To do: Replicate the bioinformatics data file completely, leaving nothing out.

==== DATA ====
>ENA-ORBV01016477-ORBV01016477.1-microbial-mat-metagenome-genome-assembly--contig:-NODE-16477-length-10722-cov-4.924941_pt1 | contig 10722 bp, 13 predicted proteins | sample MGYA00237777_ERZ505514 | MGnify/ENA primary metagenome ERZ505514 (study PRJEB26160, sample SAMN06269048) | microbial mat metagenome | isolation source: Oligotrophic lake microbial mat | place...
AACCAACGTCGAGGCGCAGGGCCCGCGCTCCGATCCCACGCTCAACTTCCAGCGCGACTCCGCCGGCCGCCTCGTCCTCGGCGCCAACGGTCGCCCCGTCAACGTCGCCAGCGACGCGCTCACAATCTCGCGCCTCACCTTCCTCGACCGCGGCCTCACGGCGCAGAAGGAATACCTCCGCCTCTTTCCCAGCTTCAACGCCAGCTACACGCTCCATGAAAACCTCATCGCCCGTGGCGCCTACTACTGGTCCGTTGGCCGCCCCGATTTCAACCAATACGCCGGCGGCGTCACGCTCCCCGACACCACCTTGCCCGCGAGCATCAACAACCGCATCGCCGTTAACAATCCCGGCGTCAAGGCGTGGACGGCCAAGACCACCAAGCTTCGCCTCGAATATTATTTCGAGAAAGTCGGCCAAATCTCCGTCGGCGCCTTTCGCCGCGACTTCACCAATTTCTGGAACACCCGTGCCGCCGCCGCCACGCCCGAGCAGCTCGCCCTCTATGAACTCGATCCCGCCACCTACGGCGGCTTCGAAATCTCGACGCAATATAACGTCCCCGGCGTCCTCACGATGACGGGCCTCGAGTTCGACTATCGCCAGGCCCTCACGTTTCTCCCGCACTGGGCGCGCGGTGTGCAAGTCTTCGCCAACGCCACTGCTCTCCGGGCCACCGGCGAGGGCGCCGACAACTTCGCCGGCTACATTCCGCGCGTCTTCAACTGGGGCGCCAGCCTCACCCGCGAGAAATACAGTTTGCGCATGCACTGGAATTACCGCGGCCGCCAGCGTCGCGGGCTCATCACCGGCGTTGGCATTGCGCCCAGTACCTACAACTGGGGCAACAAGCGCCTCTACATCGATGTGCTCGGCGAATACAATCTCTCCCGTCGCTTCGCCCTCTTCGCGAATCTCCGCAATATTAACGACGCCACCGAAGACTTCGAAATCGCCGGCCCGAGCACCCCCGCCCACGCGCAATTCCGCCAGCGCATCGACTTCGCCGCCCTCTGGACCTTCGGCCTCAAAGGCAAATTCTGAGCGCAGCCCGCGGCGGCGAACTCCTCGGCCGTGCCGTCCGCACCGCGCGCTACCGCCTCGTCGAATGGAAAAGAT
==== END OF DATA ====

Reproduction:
>ENA-ORBV01016477-ORBV01016477.1-microbial-mat-metagenome-genome-assembly--contig:-NODE-16477-length-10722-cov-4.924941_pt1 | contig 10722 bp, 13 predicted proteins | sample MGYA00237777_ERZ505514 | MGnify/ENA primary metagenome ERZ505514 (study PRJEB26160, sample SAMN06269048) | microbial mat metagenome | isolation source: Oligotrophic lake microbial mat | place...
AACCAACGTCGAGGCGCAGGGCCCGCGCTCCGATCCCACGCTCAACTTCCAGCGCGACTCCGCCGGCCGCCTCGTCCTCGGCGCCAACGGTCGCCCCGTCAACGTCGCCAGCGACGCGCTCACAATCTCGCGCCTCACCTTCCTCGACCGCGGCCTCACGGCGCAGAAGGAATACCTCCGCCTCTTTCCCAGCTTCAACGCCAGCTACACGCTCCATGAAAACCTCATCGCCCGTGGCGCCTACTACTGGTCCGTTGGCCGCCCCGATTTCAACCAATACGCCGGCGGCGTCACGCTCCCCGACACCACCTTGCCCGCGAGCATCAACAACCGCATCGCCGTTAACAATCCCGGCGTCAAGGCGTGGACGGCCAAGACCACCAAGCTTCGCCTCGAATATTATTTCGAGAAAGTCGGCCAAATCTCCGTCGGCGCCTTTCGCCGCGACTTCACCAATTTCTGGAACACCCGTGCCGCCGCCGCCACGCCCGAGCAGCTCGCCCTCTATGAACTCGATCCCGCCACCTACGGCGGCTTCGAAATCTCGACGCAATATAACGTCCCCGGCGTCCTCACGATGACGGGCCTCGAGTTCGACTATCGCCAGGCCCTCACGTTTCTCCCGCACTGGGCGCGCGGTGTGCAAGTCTTCGCCAACGCCACTGCTCTCCGGGCCACCGGCGAGGGCGCCGACAACTTCGCCGGCTACATTCCGCGCGTCTTCAACTGGGGCGCCAGCCTCACCCGCGAGAAATACAGTTTGCGCATGCACTGGAATTACCGCGGCCGCCAGCGTCGCGGGCTCATCACCGGCGTTGGCATTGCGCCCAGTACCTACAACTGGGGCAACAAGCGCCTCTACATCGATGTGCTCGGCGAATACAATCTCTCCCGTCGCTTCGCCCTCTTCGCGAATCTCCGCAATATTAACGACGCCACCGAAGACTTCGAAATCGCCGGCCCGAGCACCCCCGCCCACGCGCAATTCCGCCAGCGCATCGACTTCGCCGCCCTCTGGACCTTCGGCCTCAAAGGCAAATTCTGAGCGCAGCCCGCGGCGGCGAACTCCTCGGCCGTGCCGTCCGCACCGCGCGCTACCGCCTCGTCGAATGGAAAAGAT